Diamond-based microplasmas

A microplasma is an electrical discharge where one of the critical dimensions is < 1 mm. They are often smaller-scale versions of well-known hollow-cathode discharges.

Hollow-cathode discharge

The products pd and pD determine the discharge properties, e.g. the breakdown voltage for a given pressure, and this is known as the Paschen scaling law (1916). The hollow-cathode design makes them very stable and efficient. As D decreases, the operating pressure increases, and for D < 10-50 µm, it is possible to sustain plasmas at pressures equal to or above 1 atmosphere. It is possible to fabricate thousands of microplasmas on a large area plate to make microplasma arrays (MPAs).

A microplasma array


Why use diamond for MPAs?

Diamond microplasmas

The all-diamond microplasmas are made by depositing a layer of conducting B-doped diamond on either side of a thick insulating undoped diamond layer, and then laser drilling a hole through the sandwich (see photo, below, right). Acid cleaning removes any graphitic residues in the cavity. The device is connected to a DC power supply and a discharge is struck in a suitable gas (e.g. helium) at pressures of a few 100 Torr, depending on the dimensions of the cavity.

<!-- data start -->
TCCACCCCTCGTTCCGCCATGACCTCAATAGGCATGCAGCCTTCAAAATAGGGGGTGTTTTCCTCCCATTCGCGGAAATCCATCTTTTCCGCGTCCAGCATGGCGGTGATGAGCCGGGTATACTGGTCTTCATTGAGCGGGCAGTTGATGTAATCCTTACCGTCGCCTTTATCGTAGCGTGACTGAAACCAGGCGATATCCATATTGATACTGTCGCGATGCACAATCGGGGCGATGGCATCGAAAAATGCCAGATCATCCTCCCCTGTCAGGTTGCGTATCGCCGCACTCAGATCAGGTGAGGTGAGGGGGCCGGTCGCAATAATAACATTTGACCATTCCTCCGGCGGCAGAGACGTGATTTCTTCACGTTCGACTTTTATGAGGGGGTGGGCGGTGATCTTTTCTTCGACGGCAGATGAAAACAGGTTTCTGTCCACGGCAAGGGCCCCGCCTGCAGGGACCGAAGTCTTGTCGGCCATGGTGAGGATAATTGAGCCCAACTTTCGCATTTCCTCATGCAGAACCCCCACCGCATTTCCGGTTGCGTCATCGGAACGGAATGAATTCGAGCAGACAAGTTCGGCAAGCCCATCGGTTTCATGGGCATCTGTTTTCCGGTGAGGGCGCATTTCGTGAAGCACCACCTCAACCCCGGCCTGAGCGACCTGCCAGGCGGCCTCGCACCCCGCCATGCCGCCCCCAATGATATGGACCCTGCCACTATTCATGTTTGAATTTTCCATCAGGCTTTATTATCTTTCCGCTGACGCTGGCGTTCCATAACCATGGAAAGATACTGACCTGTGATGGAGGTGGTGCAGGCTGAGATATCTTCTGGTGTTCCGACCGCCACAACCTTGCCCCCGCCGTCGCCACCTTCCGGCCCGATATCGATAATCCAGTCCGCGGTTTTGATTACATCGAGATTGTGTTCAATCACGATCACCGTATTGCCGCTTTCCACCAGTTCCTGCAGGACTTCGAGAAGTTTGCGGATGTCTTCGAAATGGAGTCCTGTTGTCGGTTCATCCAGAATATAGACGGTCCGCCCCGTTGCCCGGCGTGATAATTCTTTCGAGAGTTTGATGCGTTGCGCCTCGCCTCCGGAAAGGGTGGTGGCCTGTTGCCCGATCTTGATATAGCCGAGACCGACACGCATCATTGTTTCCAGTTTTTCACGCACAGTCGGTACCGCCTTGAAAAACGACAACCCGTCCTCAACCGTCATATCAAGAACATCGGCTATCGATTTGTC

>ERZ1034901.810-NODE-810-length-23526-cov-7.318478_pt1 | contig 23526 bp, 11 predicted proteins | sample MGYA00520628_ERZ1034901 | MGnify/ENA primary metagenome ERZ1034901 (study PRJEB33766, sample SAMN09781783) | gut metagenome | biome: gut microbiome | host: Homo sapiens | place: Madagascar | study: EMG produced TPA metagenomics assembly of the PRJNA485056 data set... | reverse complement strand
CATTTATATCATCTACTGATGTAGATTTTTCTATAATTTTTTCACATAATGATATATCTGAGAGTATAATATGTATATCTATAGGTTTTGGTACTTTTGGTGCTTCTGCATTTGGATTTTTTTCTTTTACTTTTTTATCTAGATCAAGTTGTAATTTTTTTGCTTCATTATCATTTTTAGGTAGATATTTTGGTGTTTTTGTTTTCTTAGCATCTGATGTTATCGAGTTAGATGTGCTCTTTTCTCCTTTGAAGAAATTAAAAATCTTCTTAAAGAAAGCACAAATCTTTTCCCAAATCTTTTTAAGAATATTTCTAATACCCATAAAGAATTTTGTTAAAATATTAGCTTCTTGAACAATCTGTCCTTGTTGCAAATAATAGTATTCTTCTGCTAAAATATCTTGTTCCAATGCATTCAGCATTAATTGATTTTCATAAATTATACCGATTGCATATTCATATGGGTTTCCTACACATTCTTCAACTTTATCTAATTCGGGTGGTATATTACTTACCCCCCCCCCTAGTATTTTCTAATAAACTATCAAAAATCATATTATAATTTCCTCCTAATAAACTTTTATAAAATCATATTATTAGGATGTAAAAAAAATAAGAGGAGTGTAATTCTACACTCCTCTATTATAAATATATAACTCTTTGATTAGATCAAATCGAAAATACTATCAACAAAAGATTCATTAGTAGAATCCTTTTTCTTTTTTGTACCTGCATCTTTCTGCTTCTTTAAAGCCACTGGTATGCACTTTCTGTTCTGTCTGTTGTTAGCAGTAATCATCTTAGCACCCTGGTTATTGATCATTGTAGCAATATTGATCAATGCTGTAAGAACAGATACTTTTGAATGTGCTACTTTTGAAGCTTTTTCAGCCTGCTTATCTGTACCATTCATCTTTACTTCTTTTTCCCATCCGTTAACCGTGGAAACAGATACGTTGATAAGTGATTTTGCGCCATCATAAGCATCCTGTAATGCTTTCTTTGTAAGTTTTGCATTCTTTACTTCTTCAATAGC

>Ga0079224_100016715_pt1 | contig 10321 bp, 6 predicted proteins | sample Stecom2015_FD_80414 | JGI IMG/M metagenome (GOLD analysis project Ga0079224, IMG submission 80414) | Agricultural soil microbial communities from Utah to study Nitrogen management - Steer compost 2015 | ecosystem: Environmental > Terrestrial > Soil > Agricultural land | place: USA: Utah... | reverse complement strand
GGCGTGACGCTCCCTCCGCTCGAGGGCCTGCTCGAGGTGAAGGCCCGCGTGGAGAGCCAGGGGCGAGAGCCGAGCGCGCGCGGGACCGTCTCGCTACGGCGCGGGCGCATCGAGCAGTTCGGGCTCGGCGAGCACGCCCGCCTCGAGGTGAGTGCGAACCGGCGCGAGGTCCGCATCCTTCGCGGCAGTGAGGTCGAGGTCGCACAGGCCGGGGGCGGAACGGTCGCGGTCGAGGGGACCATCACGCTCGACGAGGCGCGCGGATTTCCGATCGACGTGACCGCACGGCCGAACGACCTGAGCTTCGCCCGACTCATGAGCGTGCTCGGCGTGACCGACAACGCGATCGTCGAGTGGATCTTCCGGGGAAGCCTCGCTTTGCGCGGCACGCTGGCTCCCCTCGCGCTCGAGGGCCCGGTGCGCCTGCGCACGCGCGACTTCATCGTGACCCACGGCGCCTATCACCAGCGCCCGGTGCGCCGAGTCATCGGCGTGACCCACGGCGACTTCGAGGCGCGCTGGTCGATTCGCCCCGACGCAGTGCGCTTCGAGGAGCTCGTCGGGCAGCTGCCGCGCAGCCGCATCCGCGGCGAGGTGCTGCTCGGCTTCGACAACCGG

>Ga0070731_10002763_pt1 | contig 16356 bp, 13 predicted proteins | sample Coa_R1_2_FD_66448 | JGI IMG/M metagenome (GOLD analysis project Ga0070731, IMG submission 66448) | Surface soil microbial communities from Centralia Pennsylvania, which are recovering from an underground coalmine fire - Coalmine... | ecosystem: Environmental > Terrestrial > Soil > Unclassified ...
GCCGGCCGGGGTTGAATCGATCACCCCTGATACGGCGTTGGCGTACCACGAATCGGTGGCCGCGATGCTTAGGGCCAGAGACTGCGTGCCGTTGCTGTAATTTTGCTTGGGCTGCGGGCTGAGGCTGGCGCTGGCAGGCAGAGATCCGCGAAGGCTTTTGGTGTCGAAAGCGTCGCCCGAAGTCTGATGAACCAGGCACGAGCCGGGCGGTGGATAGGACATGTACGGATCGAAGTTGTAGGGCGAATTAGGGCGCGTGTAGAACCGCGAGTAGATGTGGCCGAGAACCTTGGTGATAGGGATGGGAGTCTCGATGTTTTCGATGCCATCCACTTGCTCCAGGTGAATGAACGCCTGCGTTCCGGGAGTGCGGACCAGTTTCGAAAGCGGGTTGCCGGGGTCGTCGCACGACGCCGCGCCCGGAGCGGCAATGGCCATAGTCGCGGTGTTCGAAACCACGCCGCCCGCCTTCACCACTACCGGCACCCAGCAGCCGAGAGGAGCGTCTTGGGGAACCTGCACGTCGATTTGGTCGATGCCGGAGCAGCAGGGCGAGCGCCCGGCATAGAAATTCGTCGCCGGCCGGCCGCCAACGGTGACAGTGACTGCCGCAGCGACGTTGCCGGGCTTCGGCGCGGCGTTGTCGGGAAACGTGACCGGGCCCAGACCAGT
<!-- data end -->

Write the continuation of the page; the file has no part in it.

All-diamond microplasma cavity Laser hole

A microplasma struck in a diamond cavityTo the right you can see a photograph of a 200 μm-diameter microplasma operating in helium gas at ~700 Torr. A movie of a 800 Torr microplasma operating at different voltages can be seen here. Our highest pressure microplasma to date operates at 9.5 atmospheres!

Refs: S. Mitea, M. Zeleznik, M.D. Bowden, P.W. May, N.A. Fox, J.N. Hart, C. Fowler, R. Stevens and N.St.J. Braithwaite, "Generation of microdischarges in diamond substrates", Plasma Sources Sci. Technol. 21 (2012) 022001.